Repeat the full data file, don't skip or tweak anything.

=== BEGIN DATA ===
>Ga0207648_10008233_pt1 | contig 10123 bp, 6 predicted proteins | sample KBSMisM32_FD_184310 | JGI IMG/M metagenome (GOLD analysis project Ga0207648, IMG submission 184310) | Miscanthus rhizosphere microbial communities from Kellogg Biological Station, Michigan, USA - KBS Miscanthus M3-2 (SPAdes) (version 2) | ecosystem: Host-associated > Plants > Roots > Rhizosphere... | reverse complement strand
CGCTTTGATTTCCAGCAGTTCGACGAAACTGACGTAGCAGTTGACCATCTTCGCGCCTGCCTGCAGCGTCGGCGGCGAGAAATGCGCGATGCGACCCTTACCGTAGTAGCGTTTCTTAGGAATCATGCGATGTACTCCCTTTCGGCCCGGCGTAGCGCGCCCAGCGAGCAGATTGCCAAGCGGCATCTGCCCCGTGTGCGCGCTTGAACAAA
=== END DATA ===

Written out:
>Ga0207648_10008233_pt1 | contig 10123 bp, 6 predicted proteins | sample KBSMisM32_FD_184310 | JGI IMG/M metagenome (GOLD analysis project Ga0207648, IMG submission 184310) | Miscanthus rhizosphere microbial communities from Kellogg Biological Station, Michigan, USA - KBS Miscanthus M3-2 (SPAdes) (version 2) | ecosystem: Host-associated > Plants > Roots > Rhizosphere... | reverse complement strand
CGCTTTGATTTCCAGCAGTTCGACGAAACTGACGTAGCAGTTGACCATCTTCGCGCCTGCCTGCAGCGTCGGCGGCGAGAAATGCGCGATGCGACCCTTACCGTAGTAGCGTTTCTTAGGAATCATGCGATGTACTCCCTTTCGGCCCGGCGTAGCGCGCCCAGCGAGCAGATTGCCAAGCGGCATCTGCCCCGTGTGCGCGCTTGAACAAA